Tuesday, August 18, 2009


"Independent" Visual Artists
Wow! I know its an incredibly big subject because there's probably as many types of careers as there are independent visual artists. Firstly, let me clarify the arguable concept of "independent visual artist" or art practice. "Independent visual artist" in my view refers to an artist who creates on their own terms from a place of personal authenticity, without regard for market demand. An independent artist, and/or their agent, may after-the-fact assess and target the best market location for their particular aesthetic. Depending on their aesthetic, medium and content, they may target the edgier non profit galleries; or, the usually not too controversial public galleries funded by tax payers; or the wide range of ultimately profit driven commercial galleries. Of course, as in art history, there is overlap. Some artists are able to show their art across sectors, especially if their aesthetic blurs the lines of perception of what is edgy and what is established.

Who decides what is art?
Players such as the art critic/writer and academic theoreticians with massive amounts of formal education have been taught how to draw theoretical lines of categories for analyzing and creating the formal discussions of "contemporary art discourse". Art historians are said by many to arguably "know" what art is today based upon art that was formally and publicly documented as art. However, members of most art juries in Canada that review exhibition and funding proposals are not so rigidly trained, thank goodness. While they may be interested in the accompanying proposal text, ultimately their decisions will be based upon whether they like the visual supports, and relative to that organization's mandate. In the case of commercial art galleries, their concerns relate to whether they have the purchasing clients for that type of work. Acceptance in all situations is not whether its "good" or "bad" but whether it competes relatively well within the contextual mandate in which it is shown.

Academia as player in the visual arts industry
Visual arts industry players include those involved with higher education institution programs such as an undergraduate or masters level degree program. Its understandable that artists, academics, arts administrators and government funding agencies with high economic and lifetime investment in, say a Masters of Fine Arts (MFA), will more quickly sanction art by an artist with these credentials after their name. On the other hand, artists with no formal art training will proudly state this, and many people view their work as therefore being more authentic, free from theoretical influences, more "independent".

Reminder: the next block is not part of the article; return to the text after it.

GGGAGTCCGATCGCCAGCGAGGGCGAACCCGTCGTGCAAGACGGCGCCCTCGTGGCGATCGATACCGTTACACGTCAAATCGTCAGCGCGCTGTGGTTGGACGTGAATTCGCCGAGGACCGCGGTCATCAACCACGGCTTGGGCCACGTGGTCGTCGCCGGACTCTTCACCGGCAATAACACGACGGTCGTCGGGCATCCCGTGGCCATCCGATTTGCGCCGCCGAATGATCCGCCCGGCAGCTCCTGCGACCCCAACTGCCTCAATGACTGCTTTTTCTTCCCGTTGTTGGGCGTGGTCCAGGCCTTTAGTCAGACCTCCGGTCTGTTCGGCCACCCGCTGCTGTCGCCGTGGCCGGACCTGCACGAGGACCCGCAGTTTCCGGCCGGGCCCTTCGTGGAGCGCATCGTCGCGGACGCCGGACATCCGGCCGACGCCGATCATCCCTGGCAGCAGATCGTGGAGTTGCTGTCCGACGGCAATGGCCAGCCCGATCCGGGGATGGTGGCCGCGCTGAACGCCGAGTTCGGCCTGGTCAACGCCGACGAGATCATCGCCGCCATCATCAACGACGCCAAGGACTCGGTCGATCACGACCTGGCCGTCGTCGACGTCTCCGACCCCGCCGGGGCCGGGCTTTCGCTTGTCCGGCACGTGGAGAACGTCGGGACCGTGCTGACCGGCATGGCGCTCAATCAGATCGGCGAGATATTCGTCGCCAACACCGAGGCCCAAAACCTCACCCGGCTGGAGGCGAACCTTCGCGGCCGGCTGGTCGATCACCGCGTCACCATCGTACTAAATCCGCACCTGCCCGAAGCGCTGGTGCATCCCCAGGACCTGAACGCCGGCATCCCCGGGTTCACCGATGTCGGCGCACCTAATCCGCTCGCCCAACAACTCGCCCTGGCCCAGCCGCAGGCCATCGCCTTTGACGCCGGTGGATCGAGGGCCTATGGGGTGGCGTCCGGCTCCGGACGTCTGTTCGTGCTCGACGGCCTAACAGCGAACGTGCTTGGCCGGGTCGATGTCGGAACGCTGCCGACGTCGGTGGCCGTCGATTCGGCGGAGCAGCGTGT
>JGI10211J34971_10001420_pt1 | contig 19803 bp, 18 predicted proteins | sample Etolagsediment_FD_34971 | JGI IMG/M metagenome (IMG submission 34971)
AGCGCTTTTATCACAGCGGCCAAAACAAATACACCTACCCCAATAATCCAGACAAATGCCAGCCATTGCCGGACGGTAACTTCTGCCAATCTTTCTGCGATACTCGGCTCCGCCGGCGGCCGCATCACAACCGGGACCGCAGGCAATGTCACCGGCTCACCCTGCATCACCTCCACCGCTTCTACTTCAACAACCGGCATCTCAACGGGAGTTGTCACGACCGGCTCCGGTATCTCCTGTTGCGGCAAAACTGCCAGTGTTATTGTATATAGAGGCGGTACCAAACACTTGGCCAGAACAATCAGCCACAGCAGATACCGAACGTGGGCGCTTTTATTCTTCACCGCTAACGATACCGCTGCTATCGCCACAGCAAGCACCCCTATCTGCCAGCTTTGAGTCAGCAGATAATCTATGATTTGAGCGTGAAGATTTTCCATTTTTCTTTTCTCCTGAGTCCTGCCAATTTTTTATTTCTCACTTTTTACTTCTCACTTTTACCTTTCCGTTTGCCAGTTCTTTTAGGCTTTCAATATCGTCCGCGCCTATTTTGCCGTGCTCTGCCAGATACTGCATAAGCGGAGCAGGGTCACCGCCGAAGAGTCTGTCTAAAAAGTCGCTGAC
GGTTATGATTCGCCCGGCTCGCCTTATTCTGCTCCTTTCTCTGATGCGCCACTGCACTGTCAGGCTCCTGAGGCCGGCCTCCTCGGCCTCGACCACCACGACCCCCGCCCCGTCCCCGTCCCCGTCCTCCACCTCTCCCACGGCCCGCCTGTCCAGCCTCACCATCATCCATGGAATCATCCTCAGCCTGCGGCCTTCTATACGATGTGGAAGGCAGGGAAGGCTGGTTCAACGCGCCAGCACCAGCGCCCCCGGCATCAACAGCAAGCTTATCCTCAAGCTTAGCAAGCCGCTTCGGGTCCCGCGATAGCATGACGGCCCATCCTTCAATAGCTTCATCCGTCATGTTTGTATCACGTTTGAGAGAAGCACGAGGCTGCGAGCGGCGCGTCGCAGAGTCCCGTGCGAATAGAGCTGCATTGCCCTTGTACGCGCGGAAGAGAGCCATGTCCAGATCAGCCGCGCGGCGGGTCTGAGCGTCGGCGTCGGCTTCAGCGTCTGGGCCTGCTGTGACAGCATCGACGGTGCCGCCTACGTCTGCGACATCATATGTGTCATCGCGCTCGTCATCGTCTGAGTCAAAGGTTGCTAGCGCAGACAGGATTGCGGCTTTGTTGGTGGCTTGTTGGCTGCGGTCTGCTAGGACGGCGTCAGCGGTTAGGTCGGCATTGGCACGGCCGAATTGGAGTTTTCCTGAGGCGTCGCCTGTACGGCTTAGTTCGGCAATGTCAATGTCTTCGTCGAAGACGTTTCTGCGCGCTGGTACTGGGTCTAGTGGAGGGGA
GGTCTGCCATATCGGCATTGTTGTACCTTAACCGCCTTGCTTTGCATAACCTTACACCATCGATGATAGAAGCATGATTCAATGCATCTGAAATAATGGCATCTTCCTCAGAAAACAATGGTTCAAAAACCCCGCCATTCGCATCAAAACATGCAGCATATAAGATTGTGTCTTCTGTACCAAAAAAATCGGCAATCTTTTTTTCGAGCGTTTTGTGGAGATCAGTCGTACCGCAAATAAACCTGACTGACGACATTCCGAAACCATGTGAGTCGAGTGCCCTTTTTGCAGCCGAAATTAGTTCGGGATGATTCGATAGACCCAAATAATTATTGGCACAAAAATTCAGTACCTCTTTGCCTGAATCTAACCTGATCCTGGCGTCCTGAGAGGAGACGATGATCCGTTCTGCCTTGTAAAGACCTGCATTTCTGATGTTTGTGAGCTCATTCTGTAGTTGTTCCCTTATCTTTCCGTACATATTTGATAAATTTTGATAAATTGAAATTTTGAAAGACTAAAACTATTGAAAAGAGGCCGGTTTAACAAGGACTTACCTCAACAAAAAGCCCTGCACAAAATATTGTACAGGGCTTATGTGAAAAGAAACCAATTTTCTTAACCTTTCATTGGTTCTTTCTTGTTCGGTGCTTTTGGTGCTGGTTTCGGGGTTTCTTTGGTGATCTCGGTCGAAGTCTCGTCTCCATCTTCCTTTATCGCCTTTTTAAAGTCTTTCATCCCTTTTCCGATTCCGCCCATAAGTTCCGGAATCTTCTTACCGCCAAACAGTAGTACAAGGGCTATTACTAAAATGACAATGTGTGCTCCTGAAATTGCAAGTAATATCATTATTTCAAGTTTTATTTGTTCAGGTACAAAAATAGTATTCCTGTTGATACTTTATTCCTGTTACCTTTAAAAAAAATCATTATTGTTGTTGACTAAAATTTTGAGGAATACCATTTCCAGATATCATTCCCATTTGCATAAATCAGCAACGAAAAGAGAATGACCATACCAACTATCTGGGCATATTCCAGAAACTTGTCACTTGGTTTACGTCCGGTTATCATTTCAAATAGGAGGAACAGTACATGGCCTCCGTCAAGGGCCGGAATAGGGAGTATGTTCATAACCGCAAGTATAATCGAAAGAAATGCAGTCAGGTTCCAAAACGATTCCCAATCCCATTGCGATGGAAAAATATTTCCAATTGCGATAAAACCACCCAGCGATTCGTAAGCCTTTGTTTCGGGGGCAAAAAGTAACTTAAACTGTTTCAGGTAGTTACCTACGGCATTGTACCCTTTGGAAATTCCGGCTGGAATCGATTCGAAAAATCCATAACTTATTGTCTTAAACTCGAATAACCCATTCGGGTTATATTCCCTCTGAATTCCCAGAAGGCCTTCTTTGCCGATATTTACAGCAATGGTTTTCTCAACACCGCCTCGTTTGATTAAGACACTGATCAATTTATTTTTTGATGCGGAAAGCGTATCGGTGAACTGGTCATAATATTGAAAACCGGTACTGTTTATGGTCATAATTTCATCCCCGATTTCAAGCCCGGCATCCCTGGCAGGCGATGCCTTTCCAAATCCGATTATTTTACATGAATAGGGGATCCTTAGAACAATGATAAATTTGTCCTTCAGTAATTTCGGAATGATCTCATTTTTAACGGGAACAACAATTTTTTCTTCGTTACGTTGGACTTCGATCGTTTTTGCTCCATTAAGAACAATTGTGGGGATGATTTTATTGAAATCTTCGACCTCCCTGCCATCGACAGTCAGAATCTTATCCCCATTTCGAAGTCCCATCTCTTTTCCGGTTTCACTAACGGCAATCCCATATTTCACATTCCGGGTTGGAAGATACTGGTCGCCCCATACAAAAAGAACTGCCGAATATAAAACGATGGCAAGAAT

People in any society, but particularly in the visually driven contemporary technology world, are taught how to see through osmosis. Its normal not to be conscious of this, and in my view one of the roles of the contemporary artist is to raise this consciousness, leading to greater independent thinking and decision making by us all.
The value of the experience of a university research environment, or of the experience of an artist residency, in my experience, is that it allows the artist to step back, outside of the established market driven visual pressures on how we should see. Space is created to become aware of our aesthetic prejudices, to question and challenge our presumptions, and to experiment outside the norms of accepted aesthetics.

Balancing the budget while retaining aesthetic integrity
While we may begin by blithely creating without regard for the market place, the "independent" artist has to balance the budget. Their business of art expenses such as maintaining a studio, and everyday subsistence including feeding a family, require an income source. Internationally, a society that encourages and supports the forward vision of their independent artist through public funding and acquisitions is viewed as evolved, secure and powerful. I'm not going to get into how Canada measures up to other countries at this time.